In the aftermath of the incident, it was hard to determine what was the cause of the incident. It initially appeared to be that Apollo crew delayed the destratification process for tanks which was needed to mix hydrogen and oxygen for about nine hours to allow for an announcement to Earth. A further investigation revealed that it was not the case since the Apollo 13 crew flew with tanks from the Apollo 10 mission onboard. Orbital Today reports that the tank was accidentally dropped shortly before the launch of the 10th lunar mission (according the NASA) and then returned for repair. The retesting by NASA also suggested the removal of any oxygen remaining from the tank, which damaged the Teflon insulation. At the time Swigert began to work on Apollo tank destratification process, a spark had caused a fire in the already damaged layer of insulation and ultimately led to the explosion.
Apollo 13 Rescue Mission Efforts & Alternative Scenarios
The Apollo 13 crew was able to survive not only due to its resilience and courage however, it was also due to the tremendous analytics efforts of NASA Emergency Rescue Headquarters. Within a short time they devised five scenarios for returning the Apollo 13 crew back home before settling at the most secure one. The only downside was that it extended the duration of the mission by nine hours. This under the harsh conditions of freezing temperatures and slowly declining oxygen levels, presented risk from its own. What was the time it take for Apollo 13 to get home? The total time from launch until splashdown in the Pacific was 142.54 minutes. However, all major decisions were to be made within the first six hours following the tank’s explosion. Moreover, the space and ground crews were required to wait an additional six days before seeing the final outcome of their plans. What exactly was the way in which did the crew of the mission get back?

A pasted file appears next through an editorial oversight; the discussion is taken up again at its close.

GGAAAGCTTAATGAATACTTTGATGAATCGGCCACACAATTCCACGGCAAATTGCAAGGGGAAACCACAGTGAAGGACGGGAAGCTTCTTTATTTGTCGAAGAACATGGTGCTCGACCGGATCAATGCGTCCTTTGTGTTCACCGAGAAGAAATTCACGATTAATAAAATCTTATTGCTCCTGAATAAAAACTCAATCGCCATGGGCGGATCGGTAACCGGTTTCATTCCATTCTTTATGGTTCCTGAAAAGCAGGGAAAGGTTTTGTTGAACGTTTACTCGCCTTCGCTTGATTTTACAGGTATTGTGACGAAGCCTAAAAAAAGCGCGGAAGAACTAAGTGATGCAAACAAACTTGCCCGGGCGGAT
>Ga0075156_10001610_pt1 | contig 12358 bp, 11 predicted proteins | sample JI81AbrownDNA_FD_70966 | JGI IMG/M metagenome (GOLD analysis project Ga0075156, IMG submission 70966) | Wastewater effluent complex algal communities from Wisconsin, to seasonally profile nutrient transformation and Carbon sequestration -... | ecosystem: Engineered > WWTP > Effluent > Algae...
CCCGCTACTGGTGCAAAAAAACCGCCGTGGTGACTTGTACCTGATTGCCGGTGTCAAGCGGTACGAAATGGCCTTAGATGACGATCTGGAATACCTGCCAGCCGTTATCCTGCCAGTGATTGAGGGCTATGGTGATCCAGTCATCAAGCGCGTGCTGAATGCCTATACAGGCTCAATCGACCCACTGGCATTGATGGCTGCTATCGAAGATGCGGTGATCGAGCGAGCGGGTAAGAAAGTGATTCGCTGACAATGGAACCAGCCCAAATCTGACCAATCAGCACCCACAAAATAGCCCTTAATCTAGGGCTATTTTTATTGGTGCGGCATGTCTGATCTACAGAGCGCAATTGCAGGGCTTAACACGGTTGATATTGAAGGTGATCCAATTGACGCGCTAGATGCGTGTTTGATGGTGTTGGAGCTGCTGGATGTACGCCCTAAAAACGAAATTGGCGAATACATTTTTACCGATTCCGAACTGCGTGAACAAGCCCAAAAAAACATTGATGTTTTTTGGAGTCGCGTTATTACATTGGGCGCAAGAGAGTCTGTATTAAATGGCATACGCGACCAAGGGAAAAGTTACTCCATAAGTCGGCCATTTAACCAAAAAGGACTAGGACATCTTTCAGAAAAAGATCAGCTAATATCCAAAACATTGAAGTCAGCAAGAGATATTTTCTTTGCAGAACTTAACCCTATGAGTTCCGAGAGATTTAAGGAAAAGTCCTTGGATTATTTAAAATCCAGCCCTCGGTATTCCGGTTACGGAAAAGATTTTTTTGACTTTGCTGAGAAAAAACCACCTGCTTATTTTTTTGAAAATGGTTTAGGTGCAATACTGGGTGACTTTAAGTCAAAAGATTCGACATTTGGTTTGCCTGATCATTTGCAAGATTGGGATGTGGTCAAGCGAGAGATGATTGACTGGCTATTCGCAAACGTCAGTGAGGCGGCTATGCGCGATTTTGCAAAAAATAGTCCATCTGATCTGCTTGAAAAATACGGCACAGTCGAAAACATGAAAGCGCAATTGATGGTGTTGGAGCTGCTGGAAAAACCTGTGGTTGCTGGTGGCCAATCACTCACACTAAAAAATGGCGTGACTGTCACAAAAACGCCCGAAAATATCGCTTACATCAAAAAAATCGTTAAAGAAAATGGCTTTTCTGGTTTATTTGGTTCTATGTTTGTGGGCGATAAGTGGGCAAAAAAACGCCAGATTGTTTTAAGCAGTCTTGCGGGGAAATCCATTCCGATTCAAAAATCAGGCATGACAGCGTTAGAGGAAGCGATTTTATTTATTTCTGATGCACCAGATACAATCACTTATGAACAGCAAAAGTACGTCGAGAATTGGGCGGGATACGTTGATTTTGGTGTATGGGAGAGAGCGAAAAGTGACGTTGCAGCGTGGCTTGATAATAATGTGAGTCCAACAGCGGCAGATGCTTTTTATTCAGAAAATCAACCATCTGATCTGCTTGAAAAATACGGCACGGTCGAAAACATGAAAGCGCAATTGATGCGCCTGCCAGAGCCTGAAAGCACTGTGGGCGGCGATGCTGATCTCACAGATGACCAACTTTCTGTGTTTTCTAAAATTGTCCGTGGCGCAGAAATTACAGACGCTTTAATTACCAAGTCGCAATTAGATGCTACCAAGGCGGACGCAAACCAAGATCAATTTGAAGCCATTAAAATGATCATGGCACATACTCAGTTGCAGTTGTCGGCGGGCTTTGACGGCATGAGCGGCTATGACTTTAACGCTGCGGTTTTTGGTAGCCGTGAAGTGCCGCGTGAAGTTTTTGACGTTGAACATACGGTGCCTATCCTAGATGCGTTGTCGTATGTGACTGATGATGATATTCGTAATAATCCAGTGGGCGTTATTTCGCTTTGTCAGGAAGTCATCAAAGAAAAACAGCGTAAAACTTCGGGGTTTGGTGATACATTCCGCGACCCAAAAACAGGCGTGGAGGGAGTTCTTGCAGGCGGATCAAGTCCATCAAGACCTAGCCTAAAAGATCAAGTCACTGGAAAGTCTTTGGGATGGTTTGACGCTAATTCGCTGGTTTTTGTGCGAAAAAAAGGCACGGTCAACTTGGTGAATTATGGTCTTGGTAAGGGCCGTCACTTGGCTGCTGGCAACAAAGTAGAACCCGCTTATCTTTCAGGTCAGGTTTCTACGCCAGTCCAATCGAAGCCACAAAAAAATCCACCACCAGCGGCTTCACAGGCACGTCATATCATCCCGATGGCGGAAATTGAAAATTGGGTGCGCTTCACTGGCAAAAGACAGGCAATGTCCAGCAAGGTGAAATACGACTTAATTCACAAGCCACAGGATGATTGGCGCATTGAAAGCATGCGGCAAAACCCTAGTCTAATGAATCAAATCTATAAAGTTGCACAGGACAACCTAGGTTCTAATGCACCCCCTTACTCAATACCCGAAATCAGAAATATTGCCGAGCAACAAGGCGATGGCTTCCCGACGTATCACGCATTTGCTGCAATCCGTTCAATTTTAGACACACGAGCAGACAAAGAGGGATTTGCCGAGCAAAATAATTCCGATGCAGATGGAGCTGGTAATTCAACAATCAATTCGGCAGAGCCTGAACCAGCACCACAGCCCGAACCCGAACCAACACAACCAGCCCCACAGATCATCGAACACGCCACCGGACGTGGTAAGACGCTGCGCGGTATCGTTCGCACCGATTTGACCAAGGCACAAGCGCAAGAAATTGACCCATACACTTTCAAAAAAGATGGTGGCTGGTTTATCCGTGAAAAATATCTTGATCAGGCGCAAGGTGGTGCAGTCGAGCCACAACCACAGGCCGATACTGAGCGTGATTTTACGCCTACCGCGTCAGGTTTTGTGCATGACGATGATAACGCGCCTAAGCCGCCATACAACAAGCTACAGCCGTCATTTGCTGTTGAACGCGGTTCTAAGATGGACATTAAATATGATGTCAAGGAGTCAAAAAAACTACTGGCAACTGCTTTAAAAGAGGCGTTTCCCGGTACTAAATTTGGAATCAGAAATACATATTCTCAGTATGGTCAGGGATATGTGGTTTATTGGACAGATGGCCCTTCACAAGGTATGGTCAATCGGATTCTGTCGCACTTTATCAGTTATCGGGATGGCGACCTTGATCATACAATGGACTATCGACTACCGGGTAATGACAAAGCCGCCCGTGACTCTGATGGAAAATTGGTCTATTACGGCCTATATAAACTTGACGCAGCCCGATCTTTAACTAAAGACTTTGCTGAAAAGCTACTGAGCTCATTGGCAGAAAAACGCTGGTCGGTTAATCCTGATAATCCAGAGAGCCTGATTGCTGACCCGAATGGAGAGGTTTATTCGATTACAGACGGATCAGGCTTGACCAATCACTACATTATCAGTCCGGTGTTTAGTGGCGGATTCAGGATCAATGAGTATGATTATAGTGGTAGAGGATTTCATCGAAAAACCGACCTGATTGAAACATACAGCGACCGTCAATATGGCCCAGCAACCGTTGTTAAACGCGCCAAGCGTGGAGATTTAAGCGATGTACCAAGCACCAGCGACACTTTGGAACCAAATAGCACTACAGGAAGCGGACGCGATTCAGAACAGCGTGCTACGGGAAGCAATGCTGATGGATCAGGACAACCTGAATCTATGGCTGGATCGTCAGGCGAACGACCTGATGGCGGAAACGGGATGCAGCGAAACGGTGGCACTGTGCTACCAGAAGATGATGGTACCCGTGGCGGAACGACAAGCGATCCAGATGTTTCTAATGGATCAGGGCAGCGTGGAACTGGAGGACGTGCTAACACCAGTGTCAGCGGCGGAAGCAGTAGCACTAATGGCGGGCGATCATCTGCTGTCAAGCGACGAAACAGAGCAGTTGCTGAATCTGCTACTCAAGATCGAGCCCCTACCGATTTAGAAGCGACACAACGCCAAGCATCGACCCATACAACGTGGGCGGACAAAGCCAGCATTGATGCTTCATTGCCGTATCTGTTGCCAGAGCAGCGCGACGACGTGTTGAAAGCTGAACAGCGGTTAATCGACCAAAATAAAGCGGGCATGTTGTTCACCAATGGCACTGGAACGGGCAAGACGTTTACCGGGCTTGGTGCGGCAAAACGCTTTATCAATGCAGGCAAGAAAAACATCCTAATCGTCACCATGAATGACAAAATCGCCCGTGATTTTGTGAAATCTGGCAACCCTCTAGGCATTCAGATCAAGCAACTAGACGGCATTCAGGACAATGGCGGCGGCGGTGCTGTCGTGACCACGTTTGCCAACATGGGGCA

The first step was that the Apollo crew had to transfer to their Aquarius moon module and then to their Odyssey commander module. The major issue in Aquarius was that the Apollo 13 capsule was not built to filter the air for three members of the crew for a prolonged period of time. The engineers on the ground devised a an easy adapter design that astronauts assembled onboard.
Another problem was the an ongoing cold spell and a lack of water. The situation was further exacerbated by an explosion inside the Aquarius module that destroyed some of the battery systems. The mission team was able to complete all the necessary steps to connect to Odyssey to fill it with the necessary weight (since the calculations for return included 100 pounds lunar soil samples which weren’t taken) and then unload the service modules.
Following a series of trajectory adjustments and activating a landing navigation system and a landing navigation system, the Apollo crew sank into the Pacific Ocean on April 17 in 1970 at 18:07:41 Houston time. The landing was just 8 km away from an emergency ship which picked up the Apollo 13 crew and returned it to the NASA base. The entire crew on both the space and on Earth were later awarded the most prestigious civilian honor within the United States — the Medal of Freedom.